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Landmarks group aids in Wilkinsburg

By Ron DaParma
Wednesday, July 20, 2005

The Pittsburgh History & Landmarks Foundation has joined an effort to preserve a number of older, abandoned buildings in Wilkinsburg.

The local foundation and community leaders say the wrecking ball is not the best way to deal with some Wilkinsburg structures that may be architecturally noteworthy or historically significant and able to be restored to worthwhile use.

Such efforts are favored by Allegheny County Chief Executive Dan Onorato as a way to help rebuild the tax base in Wilkinsburg and other financially struggling “ring” communities just outside Pittsburgh such as Braddock and Rankin, said Dennis Davin, the county’s economic development director.

“This is a very valuable and exciting relationship,” said Denise Edwards, a Wilkinsburg councilwoman and a participant in the Wilkinsburg Neighborhood Transformation Initiative. “This is an effort to retain the integrity of the community and make it economically feasible to restore this neighborhood.”

Patterned after a program used in Philadelphia, the effort is focused on revitalizing a six-block area near St. James Church known as the Hamnett Place neighborhood, said Cathy McCollom, the foundation’s chief programs officer.

As an alternative to demolition, plans are to rehabilitate six abandoned buildings along Jeanette Street and offer them for sale to create opportunities for new single-family housing.

The foundation, which is acting as developer and project manager, hopes to acquire the properties in the next several months and start work by early next year.

Two of the buildings — 520 and 522 Jeanette — will be completely restored, including interior finishes, while two others — 508 and 516 Jeanette — will undergo “shell rehab” including an exterior renovation and installation of utility connections. Interior finishes will be left for a new owner, McCollom said.

The remaining two — 517 and 524 Jeanette — which are in the worst condition, will be cleaned and their structures stabilized, with repairs for the roof, foundation and windows.

The hope is to convince other developers or individuals to acquire or restore other properties and spark additional revitalization in Wilkinsburg.

The buildings targeted for restoration have been abandoned for some time and their condition is detrimental to the rest of the neighborhood, said Wilkinsburg resident Zita Ann Berry, a member of a project steering committee comprised of about 40 to 50 people.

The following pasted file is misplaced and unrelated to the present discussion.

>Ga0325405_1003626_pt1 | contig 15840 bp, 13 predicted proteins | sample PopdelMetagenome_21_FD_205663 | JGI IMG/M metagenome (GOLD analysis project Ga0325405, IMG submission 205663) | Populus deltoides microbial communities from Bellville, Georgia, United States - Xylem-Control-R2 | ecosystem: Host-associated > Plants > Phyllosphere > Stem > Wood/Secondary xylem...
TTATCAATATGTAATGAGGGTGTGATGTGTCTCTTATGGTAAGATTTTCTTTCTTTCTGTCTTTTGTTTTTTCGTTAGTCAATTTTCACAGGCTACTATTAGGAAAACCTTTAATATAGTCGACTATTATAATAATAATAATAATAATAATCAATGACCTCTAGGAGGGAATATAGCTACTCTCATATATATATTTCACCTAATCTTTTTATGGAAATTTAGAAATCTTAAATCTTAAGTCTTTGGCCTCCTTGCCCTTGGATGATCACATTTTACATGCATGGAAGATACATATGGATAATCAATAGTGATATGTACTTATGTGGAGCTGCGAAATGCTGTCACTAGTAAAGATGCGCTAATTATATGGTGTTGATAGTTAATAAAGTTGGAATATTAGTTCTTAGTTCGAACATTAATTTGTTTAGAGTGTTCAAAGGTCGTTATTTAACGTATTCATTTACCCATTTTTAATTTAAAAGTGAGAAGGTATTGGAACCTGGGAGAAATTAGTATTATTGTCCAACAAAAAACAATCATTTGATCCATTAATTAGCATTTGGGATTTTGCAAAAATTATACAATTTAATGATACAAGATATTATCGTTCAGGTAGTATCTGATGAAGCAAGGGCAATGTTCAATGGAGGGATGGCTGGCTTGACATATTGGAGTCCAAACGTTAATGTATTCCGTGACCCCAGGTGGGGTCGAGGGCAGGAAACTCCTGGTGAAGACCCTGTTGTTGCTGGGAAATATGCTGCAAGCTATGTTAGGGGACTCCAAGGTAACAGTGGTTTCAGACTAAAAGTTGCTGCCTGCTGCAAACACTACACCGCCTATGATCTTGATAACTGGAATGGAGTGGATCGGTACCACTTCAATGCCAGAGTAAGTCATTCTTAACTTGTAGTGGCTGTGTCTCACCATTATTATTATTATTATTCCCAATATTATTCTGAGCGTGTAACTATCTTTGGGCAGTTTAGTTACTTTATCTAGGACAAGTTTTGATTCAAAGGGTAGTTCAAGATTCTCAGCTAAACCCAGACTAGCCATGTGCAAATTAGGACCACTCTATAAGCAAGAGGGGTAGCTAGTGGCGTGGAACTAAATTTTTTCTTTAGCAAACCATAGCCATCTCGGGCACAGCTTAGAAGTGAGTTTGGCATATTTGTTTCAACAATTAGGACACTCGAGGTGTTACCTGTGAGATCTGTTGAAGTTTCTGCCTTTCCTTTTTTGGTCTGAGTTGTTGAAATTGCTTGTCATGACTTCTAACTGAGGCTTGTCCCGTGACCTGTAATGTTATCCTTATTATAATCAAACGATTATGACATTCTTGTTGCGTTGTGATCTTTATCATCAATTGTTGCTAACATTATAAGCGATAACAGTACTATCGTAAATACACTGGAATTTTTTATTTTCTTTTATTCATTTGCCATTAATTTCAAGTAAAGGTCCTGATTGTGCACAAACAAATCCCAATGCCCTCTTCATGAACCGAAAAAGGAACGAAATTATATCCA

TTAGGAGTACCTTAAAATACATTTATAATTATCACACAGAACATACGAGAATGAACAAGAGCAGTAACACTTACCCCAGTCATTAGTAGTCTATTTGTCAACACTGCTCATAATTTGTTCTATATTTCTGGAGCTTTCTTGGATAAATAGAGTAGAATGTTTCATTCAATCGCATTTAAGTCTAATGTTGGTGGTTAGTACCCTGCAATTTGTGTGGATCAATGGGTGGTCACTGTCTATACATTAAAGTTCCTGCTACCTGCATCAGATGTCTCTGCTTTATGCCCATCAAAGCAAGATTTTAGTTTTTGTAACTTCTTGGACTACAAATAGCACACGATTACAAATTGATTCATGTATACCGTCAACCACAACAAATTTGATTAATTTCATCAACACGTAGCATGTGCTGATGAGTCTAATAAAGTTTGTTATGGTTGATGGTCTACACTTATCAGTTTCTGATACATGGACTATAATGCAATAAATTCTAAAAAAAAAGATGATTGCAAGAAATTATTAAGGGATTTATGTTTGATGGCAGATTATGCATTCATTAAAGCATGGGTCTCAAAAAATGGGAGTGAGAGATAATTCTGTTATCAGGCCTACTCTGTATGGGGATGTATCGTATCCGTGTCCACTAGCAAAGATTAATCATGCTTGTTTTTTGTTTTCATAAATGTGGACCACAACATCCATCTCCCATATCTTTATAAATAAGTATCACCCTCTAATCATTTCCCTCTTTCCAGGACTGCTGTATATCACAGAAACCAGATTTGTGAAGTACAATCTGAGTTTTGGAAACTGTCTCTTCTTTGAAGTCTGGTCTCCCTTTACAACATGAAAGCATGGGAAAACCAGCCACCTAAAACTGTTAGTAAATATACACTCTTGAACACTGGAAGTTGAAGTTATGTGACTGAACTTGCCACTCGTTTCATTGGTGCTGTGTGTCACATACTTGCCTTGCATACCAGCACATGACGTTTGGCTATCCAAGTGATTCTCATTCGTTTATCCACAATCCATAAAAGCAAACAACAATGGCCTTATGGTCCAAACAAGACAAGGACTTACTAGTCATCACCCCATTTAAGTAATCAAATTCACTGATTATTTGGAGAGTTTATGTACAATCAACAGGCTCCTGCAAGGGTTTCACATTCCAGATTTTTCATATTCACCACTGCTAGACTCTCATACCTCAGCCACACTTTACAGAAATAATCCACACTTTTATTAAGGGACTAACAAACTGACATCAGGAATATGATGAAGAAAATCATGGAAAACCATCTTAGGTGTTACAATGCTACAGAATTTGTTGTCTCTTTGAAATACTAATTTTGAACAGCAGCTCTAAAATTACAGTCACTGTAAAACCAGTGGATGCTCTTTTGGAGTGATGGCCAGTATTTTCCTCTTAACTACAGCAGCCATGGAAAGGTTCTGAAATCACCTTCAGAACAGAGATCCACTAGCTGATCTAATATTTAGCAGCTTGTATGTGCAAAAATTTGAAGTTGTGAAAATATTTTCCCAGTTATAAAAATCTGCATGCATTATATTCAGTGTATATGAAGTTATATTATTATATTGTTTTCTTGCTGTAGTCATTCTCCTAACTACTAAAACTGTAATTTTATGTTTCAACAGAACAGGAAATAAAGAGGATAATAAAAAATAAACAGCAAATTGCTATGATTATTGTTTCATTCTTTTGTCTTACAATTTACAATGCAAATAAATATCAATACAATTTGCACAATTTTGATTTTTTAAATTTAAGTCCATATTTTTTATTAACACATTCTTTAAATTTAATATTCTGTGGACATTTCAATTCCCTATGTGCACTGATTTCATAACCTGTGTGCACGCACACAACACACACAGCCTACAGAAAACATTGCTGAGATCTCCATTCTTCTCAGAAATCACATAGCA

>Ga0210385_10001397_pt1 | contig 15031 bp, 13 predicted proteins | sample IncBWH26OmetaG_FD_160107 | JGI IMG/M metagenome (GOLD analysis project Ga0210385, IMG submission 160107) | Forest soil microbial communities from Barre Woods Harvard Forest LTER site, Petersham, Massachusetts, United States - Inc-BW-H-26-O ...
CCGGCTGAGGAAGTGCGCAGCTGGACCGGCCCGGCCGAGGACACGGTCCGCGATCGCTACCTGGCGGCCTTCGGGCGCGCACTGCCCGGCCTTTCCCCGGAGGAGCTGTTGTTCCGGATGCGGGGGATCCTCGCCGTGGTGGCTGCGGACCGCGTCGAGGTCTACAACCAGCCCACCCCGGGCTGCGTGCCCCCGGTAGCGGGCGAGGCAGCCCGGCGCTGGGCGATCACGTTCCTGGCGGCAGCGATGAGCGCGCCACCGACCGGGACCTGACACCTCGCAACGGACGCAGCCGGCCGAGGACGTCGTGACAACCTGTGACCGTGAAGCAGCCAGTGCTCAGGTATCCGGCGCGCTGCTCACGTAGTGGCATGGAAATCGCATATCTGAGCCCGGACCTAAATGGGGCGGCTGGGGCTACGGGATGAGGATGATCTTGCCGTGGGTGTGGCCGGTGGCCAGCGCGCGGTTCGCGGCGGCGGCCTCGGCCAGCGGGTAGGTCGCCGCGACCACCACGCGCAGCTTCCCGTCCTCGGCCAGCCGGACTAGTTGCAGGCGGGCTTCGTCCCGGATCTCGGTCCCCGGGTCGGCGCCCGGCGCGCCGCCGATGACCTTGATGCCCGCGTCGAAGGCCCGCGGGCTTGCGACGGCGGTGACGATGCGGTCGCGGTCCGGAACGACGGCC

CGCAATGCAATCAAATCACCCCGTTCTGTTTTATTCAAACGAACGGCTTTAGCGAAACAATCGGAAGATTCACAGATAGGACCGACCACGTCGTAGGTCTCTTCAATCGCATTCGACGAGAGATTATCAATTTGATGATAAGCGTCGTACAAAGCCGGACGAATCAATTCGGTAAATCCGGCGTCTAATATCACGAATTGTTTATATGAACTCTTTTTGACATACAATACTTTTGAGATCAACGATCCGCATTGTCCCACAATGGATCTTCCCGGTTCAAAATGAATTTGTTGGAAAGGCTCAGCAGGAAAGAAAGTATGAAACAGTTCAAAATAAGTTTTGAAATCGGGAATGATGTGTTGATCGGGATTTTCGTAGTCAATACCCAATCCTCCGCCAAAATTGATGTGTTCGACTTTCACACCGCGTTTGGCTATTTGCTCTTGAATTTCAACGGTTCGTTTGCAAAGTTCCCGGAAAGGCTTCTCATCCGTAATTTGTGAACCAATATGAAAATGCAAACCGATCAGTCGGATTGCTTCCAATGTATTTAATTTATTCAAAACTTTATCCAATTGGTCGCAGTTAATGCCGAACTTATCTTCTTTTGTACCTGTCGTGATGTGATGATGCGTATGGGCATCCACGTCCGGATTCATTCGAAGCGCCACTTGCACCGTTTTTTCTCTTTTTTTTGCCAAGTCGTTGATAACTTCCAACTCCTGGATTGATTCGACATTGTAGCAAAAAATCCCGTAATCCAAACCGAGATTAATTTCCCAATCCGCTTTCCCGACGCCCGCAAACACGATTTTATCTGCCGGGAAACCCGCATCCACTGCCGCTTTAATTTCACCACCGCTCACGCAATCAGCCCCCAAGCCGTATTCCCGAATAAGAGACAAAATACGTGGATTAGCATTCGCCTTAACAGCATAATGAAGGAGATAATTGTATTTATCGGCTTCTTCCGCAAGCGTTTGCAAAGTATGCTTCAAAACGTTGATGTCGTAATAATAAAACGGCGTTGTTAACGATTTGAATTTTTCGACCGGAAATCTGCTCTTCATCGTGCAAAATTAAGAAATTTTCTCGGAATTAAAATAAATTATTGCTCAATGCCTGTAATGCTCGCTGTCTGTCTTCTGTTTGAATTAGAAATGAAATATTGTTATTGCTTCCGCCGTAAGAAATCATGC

“There are some lovely restored houses already in Wilkinsburg,” she said. “We’ve had an influx of young people who have been updating and done wonderful things with some old Victorian houses here.”

“Wilkinsburg has many fine buildings, houses particularly,” added Arthur P. Ziegler Jr., the landmarks foundation president.

The foundation became involved about 18 months ago after residents became concerned about a development proposal that called for extensive demolition in the area, which also includes parts of Lamar, Rebecca and Whitney avenues and Mulberry Street, McCollom said.

She is a member of Allegheny County’s Vacant Property Commission, which reviews such plans in various communities.

“When I saw some of these buildings had some good bones, so to speak, I realized that rehabilitation was possible,” McCollom said.

After discussions with community officials, including Mayor Wilbert Young, a study conducted by the foundation and community volunteers identified 54 parcels in the area, of which 19 were unoccupied buildings, five were vacant lots and eight were tax delinquent.

In addition to restoration, the study recommended clearing some of those unoccupied properties for new construction, parking or green space.

An overall budget is not finalized, but McCollom estimated the cost to redo the initial six properties could range between $90,000 and $130,000 per unit.

Allegheny County has agreed to provide about $500,000 for the project, said Davin, the county’s economic development director. Matching funds will come from the Landmarks Foundation and probably the state, he said.

Ron DaParma can be reached at or 412-320-7907.

This article appeared in the Pittsburgh Tribune Review © Pittsburgh Tribune Review

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